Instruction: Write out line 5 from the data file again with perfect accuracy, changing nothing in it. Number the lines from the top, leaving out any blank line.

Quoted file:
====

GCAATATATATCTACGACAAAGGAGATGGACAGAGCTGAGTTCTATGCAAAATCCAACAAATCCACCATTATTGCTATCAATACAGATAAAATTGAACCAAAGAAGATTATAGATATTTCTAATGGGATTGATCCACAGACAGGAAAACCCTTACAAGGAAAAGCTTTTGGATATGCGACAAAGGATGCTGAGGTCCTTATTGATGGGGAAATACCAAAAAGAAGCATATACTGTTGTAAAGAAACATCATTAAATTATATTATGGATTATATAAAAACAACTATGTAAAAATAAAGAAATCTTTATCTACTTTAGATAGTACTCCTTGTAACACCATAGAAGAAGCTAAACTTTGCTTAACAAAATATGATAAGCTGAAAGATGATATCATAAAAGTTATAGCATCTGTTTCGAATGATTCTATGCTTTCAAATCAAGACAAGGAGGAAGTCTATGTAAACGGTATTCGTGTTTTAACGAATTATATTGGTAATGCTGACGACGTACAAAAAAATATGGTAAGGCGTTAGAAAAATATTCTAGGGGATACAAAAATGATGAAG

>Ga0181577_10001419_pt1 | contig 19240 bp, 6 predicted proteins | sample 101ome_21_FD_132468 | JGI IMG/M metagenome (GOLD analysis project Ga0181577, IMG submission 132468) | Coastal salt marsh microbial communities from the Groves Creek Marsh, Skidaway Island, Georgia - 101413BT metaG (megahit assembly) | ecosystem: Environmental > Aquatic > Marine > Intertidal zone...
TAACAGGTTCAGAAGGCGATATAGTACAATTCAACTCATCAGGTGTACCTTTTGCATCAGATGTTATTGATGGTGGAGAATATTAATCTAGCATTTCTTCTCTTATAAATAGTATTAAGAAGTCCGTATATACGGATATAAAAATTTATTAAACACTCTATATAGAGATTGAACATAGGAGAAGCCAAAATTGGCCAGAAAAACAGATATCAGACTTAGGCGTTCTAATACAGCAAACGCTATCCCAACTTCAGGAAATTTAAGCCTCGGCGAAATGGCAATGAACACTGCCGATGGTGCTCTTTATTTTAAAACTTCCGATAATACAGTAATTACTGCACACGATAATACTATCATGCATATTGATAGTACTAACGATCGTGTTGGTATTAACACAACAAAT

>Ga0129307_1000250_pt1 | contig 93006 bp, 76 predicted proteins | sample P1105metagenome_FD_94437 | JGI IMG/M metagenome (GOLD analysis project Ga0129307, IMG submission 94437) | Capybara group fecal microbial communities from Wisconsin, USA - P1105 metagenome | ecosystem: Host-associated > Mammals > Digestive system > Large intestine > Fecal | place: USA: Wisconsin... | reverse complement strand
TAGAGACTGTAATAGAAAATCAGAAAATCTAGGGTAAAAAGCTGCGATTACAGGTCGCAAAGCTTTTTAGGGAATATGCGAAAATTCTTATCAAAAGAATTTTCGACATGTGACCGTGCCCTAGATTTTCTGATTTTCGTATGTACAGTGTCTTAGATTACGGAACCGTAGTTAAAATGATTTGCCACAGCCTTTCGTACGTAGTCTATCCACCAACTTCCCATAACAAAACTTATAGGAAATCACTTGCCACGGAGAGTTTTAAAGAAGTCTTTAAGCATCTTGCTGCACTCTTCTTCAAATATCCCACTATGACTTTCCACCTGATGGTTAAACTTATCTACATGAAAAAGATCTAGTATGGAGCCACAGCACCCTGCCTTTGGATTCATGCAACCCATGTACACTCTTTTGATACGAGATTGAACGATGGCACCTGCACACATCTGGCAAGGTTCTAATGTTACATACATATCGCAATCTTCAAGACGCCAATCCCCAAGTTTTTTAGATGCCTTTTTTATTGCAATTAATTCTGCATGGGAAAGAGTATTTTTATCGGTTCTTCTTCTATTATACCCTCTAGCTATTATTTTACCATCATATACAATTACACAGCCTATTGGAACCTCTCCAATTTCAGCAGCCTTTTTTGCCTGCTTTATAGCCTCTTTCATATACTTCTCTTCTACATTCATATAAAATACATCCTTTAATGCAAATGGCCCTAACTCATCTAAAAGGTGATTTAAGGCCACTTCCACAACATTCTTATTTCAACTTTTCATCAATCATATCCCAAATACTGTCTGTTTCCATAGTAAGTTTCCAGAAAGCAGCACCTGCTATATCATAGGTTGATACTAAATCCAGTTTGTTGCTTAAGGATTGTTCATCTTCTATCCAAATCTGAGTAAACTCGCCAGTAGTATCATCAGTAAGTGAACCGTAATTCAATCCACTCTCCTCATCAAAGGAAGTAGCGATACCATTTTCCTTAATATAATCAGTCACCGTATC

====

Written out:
TAGAGACTGTAATAGAAAATCAGAAAATCTAGGGTAAAAAGCTGCGATTACAGGTCGCAAAGCTTTTTAGGGAATATGCGAAAATTCTTATCAAAAGAATTTTCGACATGTGACCGTGCCCTAGATTTTCTGATTTTCGTATGTACAGTGTCTTAGATTACGGAACCGTAGTTAAAATGATTTGCCACAGCCTTTCGTACGTAGTCTATCCACCAACTTCCCATAACAAAACTTATAGGAAATCACTTGCCACGGAGAGTTTTAAAGAAGTCTTTAAGCATCTTGCTGCACTCTTCTTCAAATATCCCACTATGACTTTCCACCTGATGGTTAAACTTATCTACATGAAAAAGATCTAGTATGGAGCCACAGCACCCTGCCTTTGGATTCATGCAACCCATGTACACTCTTTTGATACGAGATTGAACGATGGCACCTGCACACATCTGGCAAGGTTCTAATGTTACATACATATCGCAATCTTCAAGACGCCAATCCCCAAGTTTTTTAGATGCCTTTTTTATTGCAATTAATTCTGCATGGGAAAGAGTATTTTTATCGGTTCTTCTTCTATTATACCCTCTAGCTATTATTTTACCATCATATACAATTACACAGCCTATTGGAACCTCTCCAATTTCAGCAGCCTTTTTTGCCTGCTTTATAGCCTCTTTCATATACTTCTCTTCTACATTCATATAAAATACATCCTTTAATGCAAATGGCCCTAACTCATCTAAAAGGTGATTTAAGGCCACTTCCACAACATTCTTATTTCAACTTTTCATCAATCATATCCCAAATACTGTCTGTTTCCATAGTAAGTTTCCAGAAAGCAGCACCTGCTATATCATAGGTTGATACTAAATCCAGTTTGTTGCTTAAGGATTGTTCATCTTCTATCCAAATCTGAGTAAACTCGCCAGTAGTATCATCAGTAAGTGAACCGTAATTCAATCCACTCTCCTCATCAAAGGAAGTAGCGATACCATTTTCCTTAATATAATCAGTCACCGTATC